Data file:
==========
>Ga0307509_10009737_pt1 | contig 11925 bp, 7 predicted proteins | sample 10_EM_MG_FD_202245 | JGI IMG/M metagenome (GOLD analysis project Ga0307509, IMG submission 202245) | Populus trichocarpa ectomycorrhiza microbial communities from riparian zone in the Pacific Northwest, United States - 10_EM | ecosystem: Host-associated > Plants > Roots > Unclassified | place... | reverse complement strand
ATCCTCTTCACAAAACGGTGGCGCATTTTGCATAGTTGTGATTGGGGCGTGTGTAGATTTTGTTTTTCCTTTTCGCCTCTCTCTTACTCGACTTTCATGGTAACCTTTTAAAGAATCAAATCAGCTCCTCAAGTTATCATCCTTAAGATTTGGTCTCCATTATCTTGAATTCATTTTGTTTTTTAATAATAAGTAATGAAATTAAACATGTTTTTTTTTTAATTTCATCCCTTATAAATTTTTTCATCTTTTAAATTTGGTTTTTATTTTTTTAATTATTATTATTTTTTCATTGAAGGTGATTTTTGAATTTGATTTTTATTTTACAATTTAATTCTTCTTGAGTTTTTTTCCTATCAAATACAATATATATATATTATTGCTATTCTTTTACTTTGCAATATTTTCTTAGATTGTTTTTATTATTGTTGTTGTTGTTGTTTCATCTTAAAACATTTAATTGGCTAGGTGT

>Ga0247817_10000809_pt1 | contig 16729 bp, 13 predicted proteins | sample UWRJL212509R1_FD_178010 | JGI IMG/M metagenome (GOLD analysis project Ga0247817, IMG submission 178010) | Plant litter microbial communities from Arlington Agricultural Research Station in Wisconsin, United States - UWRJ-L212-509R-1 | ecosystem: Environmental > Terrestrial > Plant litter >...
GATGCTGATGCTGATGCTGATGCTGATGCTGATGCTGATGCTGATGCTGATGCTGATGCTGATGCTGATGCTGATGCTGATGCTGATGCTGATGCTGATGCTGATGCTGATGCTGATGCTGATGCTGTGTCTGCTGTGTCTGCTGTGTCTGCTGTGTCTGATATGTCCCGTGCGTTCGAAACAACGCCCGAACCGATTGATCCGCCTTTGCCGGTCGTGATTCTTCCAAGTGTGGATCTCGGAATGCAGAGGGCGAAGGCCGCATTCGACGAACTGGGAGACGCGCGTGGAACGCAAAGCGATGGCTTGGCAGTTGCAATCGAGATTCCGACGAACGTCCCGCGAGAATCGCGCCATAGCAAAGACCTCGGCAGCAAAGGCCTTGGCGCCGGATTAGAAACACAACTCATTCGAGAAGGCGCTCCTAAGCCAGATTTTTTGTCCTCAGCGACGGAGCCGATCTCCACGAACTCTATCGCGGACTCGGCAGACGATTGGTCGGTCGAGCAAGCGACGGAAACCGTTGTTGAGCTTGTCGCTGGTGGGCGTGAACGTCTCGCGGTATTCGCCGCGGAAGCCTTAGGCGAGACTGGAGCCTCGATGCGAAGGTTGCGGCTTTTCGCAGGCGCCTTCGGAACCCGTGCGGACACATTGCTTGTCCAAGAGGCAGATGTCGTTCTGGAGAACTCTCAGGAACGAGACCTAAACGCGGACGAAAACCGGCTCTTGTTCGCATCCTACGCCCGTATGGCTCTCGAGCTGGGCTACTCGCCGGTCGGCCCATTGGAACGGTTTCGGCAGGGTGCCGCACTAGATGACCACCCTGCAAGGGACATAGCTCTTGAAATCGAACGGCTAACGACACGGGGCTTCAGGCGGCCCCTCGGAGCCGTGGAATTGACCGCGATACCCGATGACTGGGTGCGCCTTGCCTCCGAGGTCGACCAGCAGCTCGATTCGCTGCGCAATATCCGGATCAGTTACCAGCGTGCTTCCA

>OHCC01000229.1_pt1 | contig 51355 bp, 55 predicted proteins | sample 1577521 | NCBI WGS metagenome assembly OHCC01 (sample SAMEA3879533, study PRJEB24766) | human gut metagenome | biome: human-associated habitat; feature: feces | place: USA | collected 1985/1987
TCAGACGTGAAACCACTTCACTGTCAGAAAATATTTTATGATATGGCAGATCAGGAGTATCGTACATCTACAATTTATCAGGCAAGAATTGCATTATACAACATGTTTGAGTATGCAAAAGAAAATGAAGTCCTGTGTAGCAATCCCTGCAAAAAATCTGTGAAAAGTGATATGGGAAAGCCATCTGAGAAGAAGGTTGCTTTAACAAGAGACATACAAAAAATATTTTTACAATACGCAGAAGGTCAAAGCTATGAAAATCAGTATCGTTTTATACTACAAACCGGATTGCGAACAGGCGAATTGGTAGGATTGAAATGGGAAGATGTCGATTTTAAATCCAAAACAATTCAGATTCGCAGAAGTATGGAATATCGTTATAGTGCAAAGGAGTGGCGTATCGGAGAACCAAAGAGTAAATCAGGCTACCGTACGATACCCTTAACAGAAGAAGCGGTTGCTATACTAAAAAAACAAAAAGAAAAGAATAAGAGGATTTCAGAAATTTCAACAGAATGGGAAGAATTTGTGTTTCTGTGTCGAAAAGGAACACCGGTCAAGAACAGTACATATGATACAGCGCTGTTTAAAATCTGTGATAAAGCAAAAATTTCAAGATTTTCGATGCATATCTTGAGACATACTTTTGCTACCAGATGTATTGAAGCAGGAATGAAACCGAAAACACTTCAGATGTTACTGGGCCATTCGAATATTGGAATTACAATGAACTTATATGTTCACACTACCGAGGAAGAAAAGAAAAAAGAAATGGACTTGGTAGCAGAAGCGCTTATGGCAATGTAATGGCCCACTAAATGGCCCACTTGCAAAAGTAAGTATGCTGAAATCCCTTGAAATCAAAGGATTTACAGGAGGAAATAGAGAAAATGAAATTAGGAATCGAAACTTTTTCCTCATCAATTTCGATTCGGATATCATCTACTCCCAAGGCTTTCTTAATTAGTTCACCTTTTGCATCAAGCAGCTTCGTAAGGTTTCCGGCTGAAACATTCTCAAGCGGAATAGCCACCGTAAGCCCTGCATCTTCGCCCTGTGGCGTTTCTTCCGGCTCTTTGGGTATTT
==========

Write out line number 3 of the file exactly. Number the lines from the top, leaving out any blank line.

>Ga0247817_10000809_pt1 | contig 16729 bp, 13 predicted proteins | sample UWRJL212509R1_FD_178010 | JGI IMG/M metagenome (GOLD analysis project Ga0247817, IMG submission 178010) | Plant litter microbial communities from Arlington Agricultural Research Station in Wisconsin, United States - UWRJ-L212-509R-1 | ecosystem: Environmental > Terrestrial > Plant litter >...